How to use kotlin-jdk-annotations?


#1

I’d love to have the Kotlin compiler perform nullability checks for Kotlin code interacting directly with the Java standard library, both in IntelliJ and in Gradle builds. I suppose this is what org.jetbrains.kotlin:kotlin-jdk-annotations:1.0.0-beta-4584 is for, but I can’t find any information on how to make use of it. Merely adding it to my project’s compile class path doesn’t seem to make a difference. Can somebody explain (and document) how kotlin-jdk-annotations is supposed to be used?


#2

It’s not supposed to be used. We no longer support external annotations in the compiler and no longer ship annotations for the JDK.


#3

Does this mean we’ll never get proper nullability checking for (core parts of) the Java standard library? Given that much of stdlib is an extension rather than replacement of the Java standard library, and any non-trivial JVM app written in Kotlin will make heavy use of the Java standard library, this would be very sad news.

I hope this feature has been mainly dropped for 1.0, not dismissed in general.

PS: Contrary to your statement, the latest Kotlin version published on Maven Central still comes with kotlin-jdk-annotations.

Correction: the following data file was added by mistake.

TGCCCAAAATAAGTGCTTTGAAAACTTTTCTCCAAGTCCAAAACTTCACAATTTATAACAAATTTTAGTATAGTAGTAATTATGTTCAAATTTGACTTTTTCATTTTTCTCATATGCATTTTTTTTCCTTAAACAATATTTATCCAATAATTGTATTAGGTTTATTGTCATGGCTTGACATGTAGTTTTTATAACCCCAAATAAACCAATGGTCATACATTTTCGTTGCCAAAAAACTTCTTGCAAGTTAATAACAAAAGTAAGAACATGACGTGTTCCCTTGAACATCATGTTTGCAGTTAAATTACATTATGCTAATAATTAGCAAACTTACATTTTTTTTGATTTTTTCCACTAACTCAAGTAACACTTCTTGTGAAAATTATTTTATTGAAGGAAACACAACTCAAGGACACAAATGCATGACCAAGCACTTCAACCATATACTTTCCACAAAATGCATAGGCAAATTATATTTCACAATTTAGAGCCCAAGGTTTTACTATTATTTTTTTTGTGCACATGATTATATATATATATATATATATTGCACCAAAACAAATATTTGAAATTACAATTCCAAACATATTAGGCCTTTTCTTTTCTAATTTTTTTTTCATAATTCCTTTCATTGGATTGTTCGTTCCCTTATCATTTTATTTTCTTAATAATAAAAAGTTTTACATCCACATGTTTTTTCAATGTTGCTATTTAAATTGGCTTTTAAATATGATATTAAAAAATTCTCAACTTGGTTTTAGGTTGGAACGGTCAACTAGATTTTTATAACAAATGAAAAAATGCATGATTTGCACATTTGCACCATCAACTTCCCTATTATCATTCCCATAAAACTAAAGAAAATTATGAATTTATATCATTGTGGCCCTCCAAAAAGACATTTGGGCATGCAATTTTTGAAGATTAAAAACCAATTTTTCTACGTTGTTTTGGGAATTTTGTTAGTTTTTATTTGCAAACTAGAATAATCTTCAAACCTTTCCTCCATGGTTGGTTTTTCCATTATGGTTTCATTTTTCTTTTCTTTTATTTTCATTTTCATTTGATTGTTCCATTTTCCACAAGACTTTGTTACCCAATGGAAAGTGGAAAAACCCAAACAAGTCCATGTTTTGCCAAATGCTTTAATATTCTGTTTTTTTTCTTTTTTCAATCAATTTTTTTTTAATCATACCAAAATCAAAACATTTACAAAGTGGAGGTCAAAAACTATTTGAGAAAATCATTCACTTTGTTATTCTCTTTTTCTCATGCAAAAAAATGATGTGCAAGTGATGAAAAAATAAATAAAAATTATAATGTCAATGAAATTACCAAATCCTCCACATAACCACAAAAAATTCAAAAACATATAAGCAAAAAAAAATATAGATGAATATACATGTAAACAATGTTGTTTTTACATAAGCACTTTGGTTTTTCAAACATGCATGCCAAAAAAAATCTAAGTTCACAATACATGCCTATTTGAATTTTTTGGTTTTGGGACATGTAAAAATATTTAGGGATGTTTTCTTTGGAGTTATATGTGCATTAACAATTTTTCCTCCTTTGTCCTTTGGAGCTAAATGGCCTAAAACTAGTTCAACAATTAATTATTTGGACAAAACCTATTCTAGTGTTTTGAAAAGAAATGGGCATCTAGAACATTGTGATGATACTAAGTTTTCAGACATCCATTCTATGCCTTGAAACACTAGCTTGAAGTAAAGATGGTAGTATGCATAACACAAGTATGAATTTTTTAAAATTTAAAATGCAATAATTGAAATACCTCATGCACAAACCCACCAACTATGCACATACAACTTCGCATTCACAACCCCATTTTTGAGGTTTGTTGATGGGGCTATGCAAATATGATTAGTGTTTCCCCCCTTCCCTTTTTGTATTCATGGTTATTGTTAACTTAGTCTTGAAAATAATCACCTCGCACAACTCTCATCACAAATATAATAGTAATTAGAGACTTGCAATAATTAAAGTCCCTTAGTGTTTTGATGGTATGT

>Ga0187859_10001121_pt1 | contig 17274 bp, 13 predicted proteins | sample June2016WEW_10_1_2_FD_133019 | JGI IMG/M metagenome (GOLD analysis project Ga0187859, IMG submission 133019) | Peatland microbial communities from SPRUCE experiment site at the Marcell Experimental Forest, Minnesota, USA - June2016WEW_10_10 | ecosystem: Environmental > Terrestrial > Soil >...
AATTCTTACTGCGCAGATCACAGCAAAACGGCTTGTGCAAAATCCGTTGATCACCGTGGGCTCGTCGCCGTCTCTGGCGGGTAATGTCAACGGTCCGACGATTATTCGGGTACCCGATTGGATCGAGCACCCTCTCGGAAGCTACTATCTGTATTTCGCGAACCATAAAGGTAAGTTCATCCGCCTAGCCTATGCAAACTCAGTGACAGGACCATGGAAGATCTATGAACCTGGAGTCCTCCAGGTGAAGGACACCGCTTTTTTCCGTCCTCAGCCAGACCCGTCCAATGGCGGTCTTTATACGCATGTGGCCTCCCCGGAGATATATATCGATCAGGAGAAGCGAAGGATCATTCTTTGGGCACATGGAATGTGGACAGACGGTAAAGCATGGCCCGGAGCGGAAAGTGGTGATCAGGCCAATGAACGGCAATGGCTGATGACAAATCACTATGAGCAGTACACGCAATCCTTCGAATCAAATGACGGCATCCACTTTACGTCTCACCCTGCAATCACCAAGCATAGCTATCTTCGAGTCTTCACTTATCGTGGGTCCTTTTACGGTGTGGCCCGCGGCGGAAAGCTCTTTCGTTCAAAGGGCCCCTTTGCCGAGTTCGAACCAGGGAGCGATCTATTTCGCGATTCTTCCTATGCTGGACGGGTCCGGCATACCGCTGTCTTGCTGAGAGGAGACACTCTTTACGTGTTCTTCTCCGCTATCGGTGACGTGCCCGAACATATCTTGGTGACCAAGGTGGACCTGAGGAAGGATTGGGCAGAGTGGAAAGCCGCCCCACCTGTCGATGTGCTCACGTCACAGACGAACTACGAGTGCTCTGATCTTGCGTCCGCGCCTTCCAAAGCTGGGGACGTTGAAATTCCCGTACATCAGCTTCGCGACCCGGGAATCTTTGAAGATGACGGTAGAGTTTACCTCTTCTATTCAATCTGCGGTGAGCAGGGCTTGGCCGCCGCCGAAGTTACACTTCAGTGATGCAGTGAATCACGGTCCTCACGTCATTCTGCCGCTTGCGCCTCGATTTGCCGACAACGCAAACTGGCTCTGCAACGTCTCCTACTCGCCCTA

#4

kotlin-jdk-annotations on Maven is an empty jar. I guess we’re still shipping it for compatibility reasons, and will stop doing so in 1.0.

I’m not aware of any plans to restore support for external annotations that was removed recently.


#5

That’s disappointing to hear. Do you have a link that explains the rationale behind this move? I can’t find anything.


#6

The main argument is stability of compilation. We don’t want the behavior of the compiler to depend on whether an optional file has been given to it as an argument.

Correctness is also an important point. As soon as you start making statements about the behavior of other people’s code, you run into a risk of getting things wrong - and we did have incorrect annotations in kotlin-jdk-annotations. And it’s hardly possible to automatically verify the correctness of external annotations for a given library.


#7

Thanks for the explanation. These are valid points, but it’s a big loss for the Java standard library in particular. Perhaps mandatory, community-verified annotations for core parts of the Java standard library could be a sweet spot?